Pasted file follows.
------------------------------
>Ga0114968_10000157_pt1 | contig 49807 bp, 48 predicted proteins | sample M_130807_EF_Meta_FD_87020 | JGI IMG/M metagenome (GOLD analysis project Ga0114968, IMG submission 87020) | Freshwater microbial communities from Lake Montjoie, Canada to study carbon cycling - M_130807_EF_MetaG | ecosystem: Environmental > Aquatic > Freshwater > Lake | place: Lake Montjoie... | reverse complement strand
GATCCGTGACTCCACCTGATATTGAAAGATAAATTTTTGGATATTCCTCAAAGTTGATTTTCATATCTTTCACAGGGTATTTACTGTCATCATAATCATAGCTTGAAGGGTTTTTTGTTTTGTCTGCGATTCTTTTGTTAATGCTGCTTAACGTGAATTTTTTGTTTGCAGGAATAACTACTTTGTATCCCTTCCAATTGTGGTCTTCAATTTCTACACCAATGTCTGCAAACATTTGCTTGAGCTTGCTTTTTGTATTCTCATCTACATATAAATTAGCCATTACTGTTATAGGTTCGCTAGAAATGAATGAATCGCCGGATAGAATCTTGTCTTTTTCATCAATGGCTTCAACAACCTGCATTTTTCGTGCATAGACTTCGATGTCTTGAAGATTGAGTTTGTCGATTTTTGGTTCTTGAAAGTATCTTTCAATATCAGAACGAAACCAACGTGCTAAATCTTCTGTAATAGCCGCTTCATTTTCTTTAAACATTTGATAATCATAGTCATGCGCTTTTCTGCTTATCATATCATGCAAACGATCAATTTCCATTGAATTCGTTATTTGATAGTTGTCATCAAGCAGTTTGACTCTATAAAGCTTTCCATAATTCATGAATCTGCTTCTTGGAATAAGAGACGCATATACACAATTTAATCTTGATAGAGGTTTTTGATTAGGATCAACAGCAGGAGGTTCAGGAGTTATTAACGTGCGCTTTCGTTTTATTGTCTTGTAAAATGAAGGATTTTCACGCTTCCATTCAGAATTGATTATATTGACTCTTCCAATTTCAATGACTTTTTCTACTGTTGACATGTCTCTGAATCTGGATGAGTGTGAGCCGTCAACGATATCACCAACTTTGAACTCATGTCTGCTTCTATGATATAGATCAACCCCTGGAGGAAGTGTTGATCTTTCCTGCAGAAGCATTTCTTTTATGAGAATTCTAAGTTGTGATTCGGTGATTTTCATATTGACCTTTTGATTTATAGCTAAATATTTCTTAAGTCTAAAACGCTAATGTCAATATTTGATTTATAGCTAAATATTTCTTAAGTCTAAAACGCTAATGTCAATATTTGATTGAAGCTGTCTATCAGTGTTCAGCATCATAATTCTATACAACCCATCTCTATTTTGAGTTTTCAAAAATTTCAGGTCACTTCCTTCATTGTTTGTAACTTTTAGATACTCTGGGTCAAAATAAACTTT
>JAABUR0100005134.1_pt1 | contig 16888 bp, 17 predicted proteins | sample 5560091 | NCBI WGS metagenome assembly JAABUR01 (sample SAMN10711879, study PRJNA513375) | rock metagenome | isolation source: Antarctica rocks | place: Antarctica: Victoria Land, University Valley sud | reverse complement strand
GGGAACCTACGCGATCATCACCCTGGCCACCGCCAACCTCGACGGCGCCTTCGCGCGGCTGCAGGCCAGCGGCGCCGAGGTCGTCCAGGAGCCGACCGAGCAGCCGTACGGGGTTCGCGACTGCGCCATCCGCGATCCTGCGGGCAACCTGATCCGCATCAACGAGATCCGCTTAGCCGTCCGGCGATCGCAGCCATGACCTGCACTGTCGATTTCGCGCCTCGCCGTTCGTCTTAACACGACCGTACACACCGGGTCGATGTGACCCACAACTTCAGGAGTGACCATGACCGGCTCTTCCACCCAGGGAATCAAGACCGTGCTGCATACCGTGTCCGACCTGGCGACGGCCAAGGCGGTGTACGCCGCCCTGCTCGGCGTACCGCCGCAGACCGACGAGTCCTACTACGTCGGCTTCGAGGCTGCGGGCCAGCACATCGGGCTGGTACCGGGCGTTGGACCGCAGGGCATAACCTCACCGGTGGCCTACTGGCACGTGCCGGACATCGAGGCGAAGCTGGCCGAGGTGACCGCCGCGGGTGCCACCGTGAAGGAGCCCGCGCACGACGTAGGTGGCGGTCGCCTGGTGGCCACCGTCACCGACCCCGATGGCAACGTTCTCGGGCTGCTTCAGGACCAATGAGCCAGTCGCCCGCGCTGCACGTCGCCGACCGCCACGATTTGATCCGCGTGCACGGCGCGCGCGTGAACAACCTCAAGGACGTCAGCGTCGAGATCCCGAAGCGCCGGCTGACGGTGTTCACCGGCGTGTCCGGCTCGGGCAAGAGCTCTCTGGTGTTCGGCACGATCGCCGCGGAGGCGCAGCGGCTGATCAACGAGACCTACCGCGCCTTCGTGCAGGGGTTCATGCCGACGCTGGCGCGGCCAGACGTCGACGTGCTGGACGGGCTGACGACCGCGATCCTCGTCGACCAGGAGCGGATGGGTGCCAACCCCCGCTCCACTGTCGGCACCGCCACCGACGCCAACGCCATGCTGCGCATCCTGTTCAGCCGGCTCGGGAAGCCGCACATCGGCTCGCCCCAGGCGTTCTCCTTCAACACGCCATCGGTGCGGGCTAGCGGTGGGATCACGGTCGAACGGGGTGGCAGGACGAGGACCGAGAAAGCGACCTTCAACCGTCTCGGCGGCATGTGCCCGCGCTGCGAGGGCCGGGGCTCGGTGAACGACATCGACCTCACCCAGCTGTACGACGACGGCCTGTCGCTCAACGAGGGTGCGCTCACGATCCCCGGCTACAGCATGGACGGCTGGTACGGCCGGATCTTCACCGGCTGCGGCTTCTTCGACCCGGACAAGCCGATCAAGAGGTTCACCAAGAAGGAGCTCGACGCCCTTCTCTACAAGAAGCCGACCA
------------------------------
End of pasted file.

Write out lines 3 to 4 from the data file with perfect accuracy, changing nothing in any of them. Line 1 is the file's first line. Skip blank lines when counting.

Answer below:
>JAABUR0100005134.1_pt1 | contig 16888 bp, 17 predicted proteins | sample 5560091 | NCBI WGS metagenome assembly JAABUR01 (sample SAMN10711879, study PRJNA513375) | rock metagenome | isolation source: Antarctica rocks | place: Antarctica: Victoria Land, University Valley sud | reverse complement strand
GGGAACCTACGCGATCATCACCCTGGCCACCGCCAACCTCGACGGCGCCTTCGCGCGGCTGCAGGCCAGCGGCGCCGAGGTCGTCCAGGAGCCGACCGAGCAGCCGTACGGGGTTCGCGACTGCGCCATCCGCGATCCTGCGGGCAACCTGATCCGCATCAACGAGATCCGCTTAGCCGTCCGGCGATCGCAGCCATGACCTGCACTGTCGATTTCGCGCCTCGCCGTTCGTCTTAACACGACCGTACACACCGGGTCGATGTGACCCACAACTTCAGGAGTGACCATGACCGGCTCTTCCACCCAGGGAATCAAGACCGTGCTGCATACCGTGTCCGACCTGGCGACGGCCAAGGCGGTGTACGCCGCCCTGCTCGGCGTACCGCCGCAGACCGACGAGTCCTACTACGTCGGCTTCGAGGCTGCGGGCCAGCACATCGGGCTGGTACCGGGCGTTGGACCGCAGGGCATAACCTCACCGGTGGCCTACTGGCACGTGCCGGACATCGAGGCGAAGCTGGCCGAGGTGACCGCCGCGGGTGCCACCGTGAAGGAGCCCGCGCACGACGTAGGTGGCGGTCGCCTGGTGGCCACCGTCACCGACCCCGATGGCAACGTTCTCGGGCTGCTTCAGGACCAATGAGCCAGTCGCCCGCGCTGCACGTCGCCGACCGCCACGATTTGATCCGCGTGCACGGCGCGCGCGTGAACAACCTCAAGGACGTCAGCGTCGAGATCCCGAAGCGCCGGCTGACGGTGTTCACCGGCGTGTCCGGCTCGGGCAAGAGCTCTCTGGTGTTCGGCACGATCGCCGCGGAGGCGCAGCGGCTGATCAACGAGACCTACCGCGCCTTCGTGCAGGGGTTCATGCCGACGCTGGCGCGGCCAGACGTCGACGTGCTGGACGGGCTGACGACCGCGATCCTCGTCGACCAGGAGCGGATGGGTGCCAACCCCCGCTCCACTGTCGGCACCGCCACCGACGCCAACGCCATGCTGCGCATCCTGTTCAGCCGGCTCGGGAAGCCGCACATCGGCTCGCCCCAGGCGTTCTCCTTCAACACGCCATCGGTGCGGGCTAGCGGTGGGATCACGGTCGAACGGGGTGGCAGGACGAGGACCGAGAAAGCGACCTTCAACCGTCTCGGCGGCATGTGCCCGCGCTGCGAGGGCCGGGGCTCGGTGAACGACATCGACCTCACCCAGCTGTACGACGACGGCCTGTCGCTCAACGAGGGTGCGCTCACGATCCCCGGCTACAGCATGGACGGCTGGTACGGCCGGATCTTCACCGGCTGCGGCTTCTTCGACCCGGACAAGCCGATCAAGAGGTTCACCAAGAAGGAGCTCGACGCCCTTCTCTACAAGAAGCCGACCA